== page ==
Earlier this year, an appellate court in D.C. threw out out these 2010 rules not because of any inherent infirmity with the logic of net neutrality itself but on something of a legal technicality: only “common carrier” services could be subject to bright line rules against discrimination, and since the FCC neglected to classify broadband as a common carrier telecommunications service, it could not now bar ISP discrimination. The court held that any rules issued pursuant to the FCC’s section 706 authority—a statutory mandate to enact policies that promote the adoption of broadband—could not include a ban on paid prioritization arrangements or other forms of access fees unless the FCC first reclassified broadband as a common carrier service under Title II of the Communications Act. Faced with this rejection of its 2010 rules, the FCC was asked yet again to reconsider how and whether to protect a neutral Internet.

Reports earlier this spring suggested that the FCC was not considering any plan involving reclassification, which signaled to the Internet community that the FCC was essentially turning its back on net neutrality altogether. The reaction to these reports was swift and effective. Engine, along with the Open Technology Institute at the New America Foundation  sent a letter to the FCC with nearly 200 major Internet company signatories demanding that the Commission issue rules sufficient to block discrimination and paid prioritization. The FCC got the message, and its notice of proposed rulemaking solicited comments on whether to reclassify broadband under Title II in order to establish meaningful net neutrality rules.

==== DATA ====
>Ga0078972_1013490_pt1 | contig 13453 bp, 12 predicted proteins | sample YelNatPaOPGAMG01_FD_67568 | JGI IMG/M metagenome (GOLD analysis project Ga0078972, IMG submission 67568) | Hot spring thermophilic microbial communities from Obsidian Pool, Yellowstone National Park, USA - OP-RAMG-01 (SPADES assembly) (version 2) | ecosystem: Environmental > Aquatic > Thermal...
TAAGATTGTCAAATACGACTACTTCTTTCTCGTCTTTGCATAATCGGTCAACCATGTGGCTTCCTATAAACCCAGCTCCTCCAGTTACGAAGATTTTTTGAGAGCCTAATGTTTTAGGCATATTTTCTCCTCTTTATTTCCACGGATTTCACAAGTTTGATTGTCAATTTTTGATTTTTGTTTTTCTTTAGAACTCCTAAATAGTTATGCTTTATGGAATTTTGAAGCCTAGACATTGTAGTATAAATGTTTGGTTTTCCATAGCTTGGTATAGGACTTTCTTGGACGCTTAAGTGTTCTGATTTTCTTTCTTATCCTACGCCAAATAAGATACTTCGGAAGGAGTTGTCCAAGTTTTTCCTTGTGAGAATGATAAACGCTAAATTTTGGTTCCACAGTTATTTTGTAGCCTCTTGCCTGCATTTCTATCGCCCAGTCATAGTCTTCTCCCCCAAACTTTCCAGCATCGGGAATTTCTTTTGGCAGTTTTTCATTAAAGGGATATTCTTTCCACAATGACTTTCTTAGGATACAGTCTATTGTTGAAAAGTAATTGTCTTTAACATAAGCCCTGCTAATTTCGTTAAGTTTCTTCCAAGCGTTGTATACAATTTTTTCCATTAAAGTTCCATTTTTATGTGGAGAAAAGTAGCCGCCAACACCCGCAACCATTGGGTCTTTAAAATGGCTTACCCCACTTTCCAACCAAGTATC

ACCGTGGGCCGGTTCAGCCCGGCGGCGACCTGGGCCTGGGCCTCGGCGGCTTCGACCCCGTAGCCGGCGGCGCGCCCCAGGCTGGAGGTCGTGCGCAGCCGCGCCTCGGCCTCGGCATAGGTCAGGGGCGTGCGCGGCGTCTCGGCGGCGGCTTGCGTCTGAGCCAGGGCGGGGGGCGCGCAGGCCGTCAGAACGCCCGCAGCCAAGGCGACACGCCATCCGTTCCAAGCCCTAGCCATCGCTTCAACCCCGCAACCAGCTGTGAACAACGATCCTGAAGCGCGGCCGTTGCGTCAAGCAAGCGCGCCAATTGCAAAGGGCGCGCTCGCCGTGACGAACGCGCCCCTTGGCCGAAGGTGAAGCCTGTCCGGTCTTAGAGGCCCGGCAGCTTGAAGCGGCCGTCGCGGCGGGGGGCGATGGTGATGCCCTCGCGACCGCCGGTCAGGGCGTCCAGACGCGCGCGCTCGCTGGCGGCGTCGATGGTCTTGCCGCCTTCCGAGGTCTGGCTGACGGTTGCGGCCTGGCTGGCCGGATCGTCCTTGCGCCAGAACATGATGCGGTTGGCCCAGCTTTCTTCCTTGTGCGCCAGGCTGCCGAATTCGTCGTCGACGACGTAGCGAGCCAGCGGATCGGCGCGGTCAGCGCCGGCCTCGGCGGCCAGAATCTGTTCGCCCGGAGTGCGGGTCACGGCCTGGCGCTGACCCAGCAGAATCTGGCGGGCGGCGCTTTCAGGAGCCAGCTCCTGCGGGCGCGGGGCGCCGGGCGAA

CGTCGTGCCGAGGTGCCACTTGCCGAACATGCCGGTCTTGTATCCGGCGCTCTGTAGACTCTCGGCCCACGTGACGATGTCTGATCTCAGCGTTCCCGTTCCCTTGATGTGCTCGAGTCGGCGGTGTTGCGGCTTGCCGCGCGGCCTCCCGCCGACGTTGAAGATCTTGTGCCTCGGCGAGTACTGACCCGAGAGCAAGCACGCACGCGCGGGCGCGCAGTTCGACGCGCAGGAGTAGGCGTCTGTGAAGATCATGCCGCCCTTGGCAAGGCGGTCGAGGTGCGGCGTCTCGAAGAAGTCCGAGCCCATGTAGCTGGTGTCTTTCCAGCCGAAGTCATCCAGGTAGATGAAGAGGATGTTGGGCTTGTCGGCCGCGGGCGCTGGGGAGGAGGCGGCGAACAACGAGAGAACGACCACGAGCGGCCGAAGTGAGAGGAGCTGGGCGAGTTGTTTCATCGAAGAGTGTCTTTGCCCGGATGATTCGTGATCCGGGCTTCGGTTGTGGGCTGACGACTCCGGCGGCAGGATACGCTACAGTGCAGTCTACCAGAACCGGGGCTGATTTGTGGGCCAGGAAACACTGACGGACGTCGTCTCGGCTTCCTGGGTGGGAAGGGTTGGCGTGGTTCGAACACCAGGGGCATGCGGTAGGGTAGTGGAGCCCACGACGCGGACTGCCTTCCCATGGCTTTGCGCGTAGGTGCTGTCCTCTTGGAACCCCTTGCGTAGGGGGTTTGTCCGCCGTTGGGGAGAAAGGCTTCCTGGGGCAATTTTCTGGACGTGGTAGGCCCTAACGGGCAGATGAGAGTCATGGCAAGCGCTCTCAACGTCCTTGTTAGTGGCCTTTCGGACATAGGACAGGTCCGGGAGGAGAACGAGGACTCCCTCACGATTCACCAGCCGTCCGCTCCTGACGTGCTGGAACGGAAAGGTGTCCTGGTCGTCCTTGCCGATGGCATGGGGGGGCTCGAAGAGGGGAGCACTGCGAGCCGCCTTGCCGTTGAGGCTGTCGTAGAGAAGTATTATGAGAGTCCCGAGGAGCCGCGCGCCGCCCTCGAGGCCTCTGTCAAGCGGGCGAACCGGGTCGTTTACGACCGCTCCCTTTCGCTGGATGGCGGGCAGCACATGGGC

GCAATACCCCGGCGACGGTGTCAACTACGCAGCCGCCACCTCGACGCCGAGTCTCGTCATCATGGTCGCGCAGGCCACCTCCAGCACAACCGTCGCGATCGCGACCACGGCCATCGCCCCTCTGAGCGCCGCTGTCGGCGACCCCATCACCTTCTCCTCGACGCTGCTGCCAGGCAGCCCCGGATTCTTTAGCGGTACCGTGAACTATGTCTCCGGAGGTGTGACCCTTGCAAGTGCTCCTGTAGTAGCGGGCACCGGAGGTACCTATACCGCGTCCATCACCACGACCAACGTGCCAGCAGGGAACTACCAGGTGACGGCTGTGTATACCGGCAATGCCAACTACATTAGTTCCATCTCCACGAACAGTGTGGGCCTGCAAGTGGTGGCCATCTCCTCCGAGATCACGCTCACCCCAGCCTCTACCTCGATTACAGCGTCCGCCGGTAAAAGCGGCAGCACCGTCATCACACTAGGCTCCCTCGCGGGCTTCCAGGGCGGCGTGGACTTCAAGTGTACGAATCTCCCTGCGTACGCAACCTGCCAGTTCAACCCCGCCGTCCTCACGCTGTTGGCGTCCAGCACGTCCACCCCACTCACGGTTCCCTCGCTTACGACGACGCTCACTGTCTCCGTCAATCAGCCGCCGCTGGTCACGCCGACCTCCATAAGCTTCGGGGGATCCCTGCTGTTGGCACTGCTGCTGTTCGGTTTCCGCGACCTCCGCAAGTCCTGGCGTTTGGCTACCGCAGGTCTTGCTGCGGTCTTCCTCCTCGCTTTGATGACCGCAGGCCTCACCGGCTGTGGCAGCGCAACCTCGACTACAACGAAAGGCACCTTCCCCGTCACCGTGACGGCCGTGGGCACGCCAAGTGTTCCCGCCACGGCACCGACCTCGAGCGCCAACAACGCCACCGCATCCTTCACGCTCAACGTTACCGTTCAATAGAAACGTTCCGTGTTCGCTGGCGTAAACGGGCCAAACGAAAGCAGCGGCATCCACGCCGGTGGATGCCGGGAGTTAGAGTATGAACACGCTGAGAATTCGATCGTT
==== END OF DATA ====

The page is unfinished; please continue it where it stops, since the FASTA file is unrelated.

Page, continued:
Even as the FCC discussed the possibility of reclassification in its proposed rules, few believed that reclassification had any chance of going forward. Unwilling to accept a world in which ISPs could abuse their gatekeeper power to impose rent-seeking access fees, the Internet community got to work. The path from toothless rules under section 706 to the imminent possibility of full-fledged net neutrality regulations under Title II was paved most visibly by a stunningly large public response. Nearly 4 million commenters wrote to the FCC about its consideration of new net neutrality rules, a majority of whom supported calls for stronger regulations to prevent ISP misconduct. Recognizing that the high cost of access fees that ISPs could charge edge providers would ultimately get passed on to consumers, citizens fought back against allowing ISPs to serve as gatekeepers to the Internet.

Startups also played a key role in shifting the FCC’s consideration of net neutrality rules towards more meaningful regulations under Title II. Despite having limited resources and time to devote to challenging the lobbying might of cable companies, startups from across the country worked hard to keep the Internet open for permissionless innovation, filing comments with the FCC, participating in an Internet-wide protest, and flying to Washington, D.C. to gin up political support for real net neutrality. As the dire consequences of abandoning net neutrality would be felt more deeply by smaller companies rather than larger, more established tech firms, startups took on an outsized role in the net neutrality fight.